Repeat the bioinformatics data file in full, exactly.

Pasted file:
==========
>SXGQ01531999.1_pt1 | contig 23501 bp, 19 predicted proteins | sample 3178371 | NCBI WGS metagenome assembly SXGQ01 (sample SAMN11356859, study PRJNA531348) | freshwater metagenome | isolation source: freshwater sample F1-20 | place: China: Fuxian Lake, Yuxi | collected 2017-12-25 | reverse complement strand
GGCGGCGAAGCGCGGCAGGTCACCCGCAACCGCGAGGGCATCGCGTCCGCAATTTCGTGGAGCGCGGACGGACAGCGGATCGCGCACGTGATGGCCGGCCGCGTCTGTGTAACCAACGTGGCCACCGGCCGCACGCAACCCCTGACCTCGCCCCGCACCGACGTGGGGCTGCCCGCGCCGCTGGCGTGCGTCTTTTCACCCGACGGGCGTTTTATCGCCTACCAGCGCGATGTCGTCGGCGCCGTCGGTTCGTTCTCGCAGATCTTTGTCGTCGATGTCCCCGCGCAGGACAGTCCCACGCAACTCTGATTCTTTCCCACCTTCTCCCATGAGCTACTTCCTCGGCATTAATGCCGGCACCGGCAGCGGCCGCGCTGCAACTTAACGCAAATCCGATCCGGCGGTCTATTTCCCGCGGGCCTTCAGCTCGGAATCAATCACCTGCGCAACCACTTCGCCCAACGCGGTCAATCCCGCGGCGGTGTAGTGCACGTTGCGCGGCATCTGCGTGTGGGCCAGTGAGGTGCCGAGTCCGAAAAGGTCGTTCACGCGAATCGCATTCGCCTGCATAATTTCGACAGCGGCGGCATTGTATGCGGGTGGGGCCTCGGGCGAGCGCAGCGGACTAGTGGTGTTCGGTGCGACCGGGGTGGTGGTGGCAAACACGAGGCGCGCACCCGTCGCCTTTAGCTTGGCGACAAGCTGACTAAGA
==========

>SXGQ01531999.1_pt1 | contig 23501 bp, 19 predicted proteins | sample 3178371 | NCBI WGS metagenome assembly SXGQ01 (sample SAMN11356859, study PRJNA531348) | freshwater metagenome | isolation source: freshwater sample F1-20 | place: China: Fuxian Lake, Yuxi | collected 2017-12-25 | reverse complement strand
GGCGGCGAAGCGCGGCAGGTCACCCGCAACCGCGAGGGCATCGCGTCCGCAATTTCGTGGAGCGCGGACGGACAGCGGATCGCGCACGTGATGGCCGGCCGCGTCTGTGTAACCAACGTGGCCACCGGCCGCACGCAACCCCTGACCTCGCCCCGCACCGACGTGGGGCTGCCCGCGCCGCTGGCGTGCGTCTTTTCACCCGACGGGCGTTTTATCGCCTACCAGCGCGATGTCGTCGGCGCCGTCGGTTCGTTCTCGCAGATCTTTGTCGTCGATGTCCCCGCGCAGGACAGTCCCACGCAACTCTGATTCTTTCCCACCTTCTCCCATGAGCTACTTCCTCGGCATTAATGCCGGCACCGGCAGCGGCCGCGCTGCAACTTAACGCAAATCCGATCCGGCGGTCTATTTCCCGCGGGCCTTCAGCTCGGAATCAATCACCTGCGCAACCACTTCGCCCAACGCGGTCAATCCCGCGGCGGTGTAGTGCACGTTGCGCGGCATCTGCGTGTGGGCCAGTGAGGTGCCGAGTCCGAAAAGGTCGTTCACGCGAATCGCATTCGCCTGCATAATTTCGACAGCGGCGGCATTGTATGCGGGTGGGGCCTCGGGCGAGCGCAGCGGACTAGTGGTGTTCGGTGCGACCGGGGTGGTGGTGGCAAACACGAGGCGCGCACCCGTCGCCTTTAGCTTGGCGACAAGCTGACTAAGA